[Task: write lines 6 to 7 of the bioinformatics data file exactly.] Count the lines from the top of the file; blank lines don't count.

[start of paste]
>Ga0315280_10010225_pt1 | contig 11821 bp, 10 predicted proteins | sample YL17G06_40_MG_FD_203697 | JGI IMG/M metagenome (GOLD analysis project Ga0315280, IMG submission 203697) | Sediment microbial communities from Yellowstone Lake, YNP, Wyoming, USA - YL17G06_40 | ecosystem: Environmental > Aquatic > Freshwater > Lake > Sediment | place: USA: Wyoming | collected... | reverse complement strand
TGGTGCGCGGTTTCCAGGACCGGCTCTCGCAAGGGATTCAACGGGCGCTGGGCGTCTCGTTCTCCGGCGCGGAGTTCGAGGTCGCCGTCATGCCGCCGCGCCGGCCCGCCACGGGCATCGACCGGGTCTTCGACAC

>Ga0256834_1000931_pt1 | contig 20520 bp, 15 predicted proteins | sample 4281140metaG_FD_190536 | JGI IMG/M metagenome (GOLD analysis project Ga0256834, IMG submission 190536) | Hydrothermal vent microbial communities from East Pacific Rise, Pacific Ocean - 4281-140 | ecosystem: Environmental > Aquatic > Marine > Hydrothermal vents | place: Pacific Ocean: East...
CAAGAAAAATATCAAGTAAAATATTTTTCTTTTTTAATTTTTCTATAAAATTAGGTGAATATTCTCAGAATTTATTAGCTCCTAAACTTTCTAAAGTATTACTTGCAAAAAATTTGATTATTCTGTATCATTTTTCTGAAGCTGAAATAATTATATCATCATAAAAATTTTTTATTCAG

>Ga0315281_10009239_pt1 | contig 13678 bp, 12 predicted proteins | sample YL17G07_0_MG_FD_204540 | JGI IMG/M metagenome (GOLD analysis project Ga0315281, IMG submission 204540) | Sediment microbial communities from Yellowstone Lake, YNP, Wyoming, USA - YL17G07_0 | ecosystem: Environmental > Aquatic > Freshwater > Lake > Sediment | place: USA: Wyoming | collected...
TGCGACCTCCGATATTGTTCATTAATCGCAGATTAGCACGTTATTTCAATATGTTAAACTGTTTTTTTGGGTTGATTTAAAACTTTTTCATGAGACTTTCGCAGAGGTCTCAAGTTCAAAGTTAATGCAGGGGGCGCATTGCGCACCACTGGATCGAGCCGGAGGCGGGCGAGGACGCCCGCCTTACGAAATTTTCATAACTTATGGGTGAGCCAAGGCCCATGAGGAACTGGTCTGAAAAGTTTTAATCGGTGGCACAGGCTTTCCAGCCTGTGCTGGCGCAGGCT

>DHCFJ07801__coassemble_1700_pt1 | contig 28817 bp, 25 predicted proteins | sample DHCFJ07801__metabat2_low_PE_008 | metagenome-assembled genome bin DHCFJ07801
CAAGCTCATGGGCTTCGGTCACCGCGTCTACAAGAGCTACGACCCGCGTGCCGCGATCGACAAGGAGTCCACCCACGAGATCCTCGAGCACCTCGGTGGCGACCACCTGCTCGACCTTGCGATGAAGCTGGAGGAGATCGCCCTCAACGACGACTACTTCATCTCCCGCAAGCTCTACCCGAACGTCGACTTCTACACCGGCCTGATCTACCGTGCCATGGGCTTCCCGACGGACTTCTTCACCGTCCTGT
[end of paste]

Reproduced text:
TGCGACCTCCGATATTGTTCATTAATCGCAGATTAGCACGTTATTTCAATATGTTAAACTGTTTTTTTGGGTTGATTTAAAACTTTTTCATGAGACTTTCGCAGAGGTCTCAAGTTCAAAGTTAATGCAGGGGGCGCATTGCGCACCACTGGATCGAGCCGGAGGCGGGCGAGGACGCCCGCCTTACGAAATTTTCATAACTTATGGGTGAGCCAAGGCCCATGAGGAACTGGTCTGAAAAGTTTTAATCGGTGGCACAGGCTTTCCAGCCTGTGCTGGCGCAGGCT

>DHCFJ07801__coassemble_1700_pt1 | contig 28817 bp, 25 predicted proteins | sample DHCFJ07801__metabat2_low_PE_008 | metagenome-assembled genome bin DHCFJ07801